The state should ensure that pension systems are portable, flexible and fair to all teachers.
Alaska provides a defined contribution pension plan for teachers. As of July 1, 2006, Alaska closed its defined benefit plan to anyone hired after this date, and its defined contribution plan is the only one available to new teachers. Its current plan is fully portable, flexible and fair to all workers.
Vesting in a defined contribution plan entitles teachers to permanent rights to their own contributions and any available employer contributions. Teachers in Alaska vest immediately in their own contributions plus earnings from investments. They vest in employer contributions based on the following schedule: 25 percent after two years of service, 50 percent after three years, 75 percent after four years and 100 percent after five years. This means that after three years, the vesting point recommended by NCTQ, teachers earn half of their employer accounts (equal to 3.5 percent of salary plus gains or losses from investments). While ideally teachers would be entitled to their full employer contribution at this point, Alaska's sliding scale is a reasonable compromise.
State of Alaska Teachers’ Retirement System, Actuarial Valuation Report as of June 30, 2015.
Maintain its fully portable, flexible and fair pension system.
Alaska should maintain its defined contribution system and work diligently to educate teachers about their investments, especially because teachers in Alaska do not contribute to Social Security and may more heavily depend on their employer pension than other retirees.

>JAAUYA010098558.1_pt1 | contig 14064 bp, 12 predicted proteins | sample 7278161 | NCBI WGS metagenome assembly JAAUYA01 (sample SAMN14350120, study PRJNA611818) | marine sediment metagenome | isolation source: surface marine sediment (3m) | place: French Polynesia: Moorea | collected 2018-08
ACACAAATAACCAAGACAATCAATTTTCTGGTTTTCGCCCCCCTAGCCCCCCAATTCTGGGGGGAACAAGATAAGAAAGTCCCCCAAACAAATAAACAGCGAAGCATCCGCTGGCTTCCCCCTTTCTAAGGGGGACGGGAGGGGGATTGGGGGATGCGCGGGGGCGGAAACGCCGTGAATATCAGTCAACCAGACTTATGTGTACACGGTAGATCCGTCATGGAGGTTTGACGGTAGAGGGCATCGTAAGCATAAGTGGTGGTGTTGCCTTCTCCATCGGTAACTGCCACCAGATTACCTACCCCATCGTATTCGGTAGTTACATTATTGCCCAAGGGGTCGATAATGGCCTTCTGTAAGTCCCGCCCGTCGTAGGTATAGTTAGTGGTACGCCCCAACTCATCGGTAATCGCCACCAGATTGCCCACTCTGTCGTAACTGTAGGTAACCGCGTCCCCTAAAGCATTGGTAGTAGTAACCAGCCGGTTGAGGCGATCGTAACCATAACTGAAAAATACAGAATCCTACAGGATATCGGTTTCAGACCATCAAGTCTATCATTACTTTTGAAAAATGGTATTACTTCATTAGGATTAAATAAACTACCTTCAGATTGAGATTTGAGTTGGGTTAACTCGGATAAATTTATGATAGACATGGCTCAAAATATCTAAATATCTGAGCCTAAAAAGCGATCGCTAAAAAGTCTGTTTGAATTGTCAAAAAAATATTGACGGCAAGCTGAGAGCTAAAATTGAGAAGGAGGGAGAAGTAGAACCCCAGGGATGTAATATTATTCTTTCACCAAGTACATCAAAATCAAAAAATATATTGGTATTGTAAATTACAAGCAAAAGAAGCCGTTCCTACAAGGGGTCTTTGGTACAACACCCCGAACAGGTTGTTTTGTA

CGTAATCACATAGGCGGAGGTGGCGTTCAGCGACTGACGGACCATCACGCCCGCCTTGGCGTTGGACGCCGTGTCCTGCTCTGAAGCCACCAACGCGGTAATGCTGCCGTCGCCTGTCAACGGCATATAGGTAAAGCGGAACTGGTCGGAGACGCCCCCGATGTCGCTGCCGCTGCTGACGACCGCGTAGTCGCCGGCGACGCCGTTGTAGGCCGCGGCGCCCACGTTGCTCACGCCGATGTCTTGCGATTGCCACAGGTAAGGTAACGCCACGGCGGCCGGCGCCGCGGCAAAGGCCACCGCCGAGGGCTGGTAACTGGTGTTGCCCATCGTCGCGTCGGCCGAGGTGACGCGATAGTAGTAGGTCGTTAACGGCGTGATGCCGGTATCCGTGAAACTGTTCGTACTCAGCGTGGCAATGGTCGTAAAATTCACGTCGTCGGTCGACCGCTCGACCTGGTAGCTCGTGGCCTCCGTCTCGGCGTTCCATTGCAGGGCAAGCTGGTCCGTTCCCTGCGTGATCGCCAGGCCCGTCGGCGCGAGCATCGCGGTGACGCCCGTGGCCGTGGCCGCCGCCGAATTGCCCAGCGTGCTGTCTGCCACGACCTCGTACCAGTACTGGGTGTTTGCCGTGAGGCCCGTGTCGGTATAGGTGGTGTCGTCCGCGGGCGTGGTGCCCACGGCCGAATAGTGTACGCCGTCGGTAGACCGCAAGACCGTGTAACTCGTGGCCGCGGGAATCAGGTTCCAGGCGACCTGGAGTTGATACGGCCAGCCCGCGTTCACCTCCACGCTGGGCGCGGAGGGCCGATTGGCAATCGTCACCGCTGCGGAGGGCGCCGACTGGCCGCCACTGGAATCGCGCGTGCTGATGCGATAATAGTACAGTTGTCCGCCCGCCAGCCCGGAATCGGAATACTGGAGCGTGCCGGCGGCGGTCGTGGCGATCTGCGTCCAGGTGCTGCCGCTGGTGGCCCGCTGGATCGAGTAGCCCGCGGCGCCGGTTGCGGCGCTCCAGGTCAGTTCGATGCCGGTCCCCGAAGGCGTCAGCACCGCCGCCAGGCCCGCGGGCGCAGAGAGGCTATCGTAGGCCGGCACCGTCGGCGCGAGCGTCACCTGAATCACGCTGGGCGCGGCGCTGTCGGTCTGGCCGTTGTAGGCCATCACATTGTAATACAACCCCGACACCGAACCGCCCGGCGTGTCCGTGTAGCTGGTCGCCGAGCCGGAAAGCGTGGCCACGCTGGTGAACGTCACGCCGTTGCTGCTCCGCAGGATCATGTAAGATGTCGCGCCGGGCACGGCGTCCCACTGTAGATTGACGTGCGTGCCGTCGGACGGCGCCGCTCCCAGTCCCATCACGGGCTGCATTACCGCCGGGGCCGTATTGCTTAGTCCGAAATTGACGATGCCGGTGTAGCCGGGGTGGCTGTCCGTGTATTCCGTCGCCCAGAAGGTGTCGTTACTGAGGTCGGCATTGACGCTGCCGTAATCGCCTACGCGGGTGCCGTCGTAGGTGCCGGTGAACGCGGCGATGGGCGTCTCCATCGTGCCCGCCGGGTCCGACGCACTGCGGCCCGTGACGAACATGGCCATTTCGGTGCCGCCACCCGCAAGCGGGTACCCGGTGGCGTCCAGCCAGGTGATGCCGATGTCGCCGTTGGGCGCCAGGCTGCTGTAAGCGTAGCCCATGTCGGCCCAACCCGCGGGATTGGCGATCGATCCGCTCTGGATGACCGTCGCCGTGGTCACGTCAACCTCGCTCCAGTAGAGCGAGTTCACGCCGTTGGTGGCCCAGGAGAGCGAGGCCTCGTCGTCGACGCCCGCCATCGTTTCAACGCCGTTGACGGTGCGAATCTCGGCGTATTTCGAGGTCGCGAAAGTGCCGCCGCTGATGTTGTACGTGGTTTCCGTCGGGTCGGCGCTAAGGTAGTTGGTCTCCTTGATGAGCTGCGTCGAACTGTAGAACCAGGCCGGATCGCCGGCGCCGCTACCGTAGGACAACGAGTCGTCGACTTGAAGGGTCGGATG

Alaska was helpful in providing information that enhanced this analysis.
Anachronistic features of teacher pension plans disadvantage teachers early in their careers. Nearly all states continue to provide teachers with a defined benefit pension system, an expensive and inflexible model that neither reflects the realities of the modern workforce nor provides equitable benefits to all teachers. To achieve the maximum benefits from such a plan, a teacher must begin and end his or her career in the same pension system. Teachers who leave before vesting—which takes as long as 10 years in some states—are generally entitled to nothing more than their own contributions plus some interest. This approach may well serve as a retention strategy for some, but on a larger scale it fails to reflect the realities of the current workforce. At present, the United States is experiencing growth in school-age populations in some states, while other states are experiencing a decline. The nation's workforce needs to be able to respond to these changes. The current workforce is increasingly mobile, with most entering the workforce expecting to change jobs many times. All workers, including teachers, may move to jobs in other states with no intention of changing careers. To younger teachers in particular, a defined benefit plan may seem like a meaningless part of the compensation package and thus fail to attract young talent to the profession. A pension plan that cannot move across state lines and that requires a long-term commitment may not seem like much of a benefit at all.
There are alternatives. Defined contribution plans are fair to all teachers at all points in their careers. These plans are more equitable because each teacher's benefits are funded by his or her own contributions plus contributions from the employer specifically on the individual employee's behalf. This is fundamentally more equitable than defined benefit plans, which are generally structured to require new teachers to fund the benefits of retirees. Moreover, defined contribution plans are inherently portable and give employees flexibility and control over their retirement savings. However, it must be noted that defined benefit plans can also be portable and fair, so long as they are structured as cash balance plans or plans that permit the withdrawal of employer contributions.